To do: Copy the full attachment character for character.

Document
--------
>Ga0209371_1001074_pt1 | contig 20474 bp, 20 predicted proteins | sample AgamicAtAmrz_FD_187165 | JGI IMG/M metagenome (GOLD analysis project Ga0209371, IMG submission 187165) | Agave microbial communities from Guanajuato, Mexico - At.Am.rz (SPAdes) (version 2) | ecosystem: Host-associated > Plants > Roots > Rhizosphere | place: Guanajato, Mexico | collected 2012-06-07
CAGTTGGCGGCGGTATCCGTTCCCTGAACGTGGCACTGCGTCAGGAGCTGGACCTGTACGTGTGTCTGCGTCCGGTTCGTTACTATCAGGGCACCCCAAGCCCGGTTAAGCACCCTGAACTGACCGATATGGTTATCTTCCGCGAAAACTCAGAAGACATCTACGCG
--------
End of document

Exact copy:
>Ga0209371_1001074_pt1 | contig 20474 bp, 20 predicted proteins | sample AgamicAtAmrz_FD_187165 | JGI IMG/M metagenome (GOLD analysis project Ga0209371, IMG submission 187165) | Agave microbial communities from Guanajuato, Mexico - At.Am.rz (SPAdes) (version 2) | ecosystem: Host-associated > Plants > Roots > Rhizosphere | place: Guanajato, Mexico | collected 2012-06-07
CAGTTGGCGGCGGTATCCGTTCCCTGAACGTGGCACTGCGTCAGGAGCTGGACCTGTACGTGTGTCTGCGTCCGGTTCGTTACTATCAGGGCACCCCAAGCCCGGTTAAGCACCCTGAACTGACCGATATGGTTATCTTCCGCGAAAACTCAGAAGACATCTACGCG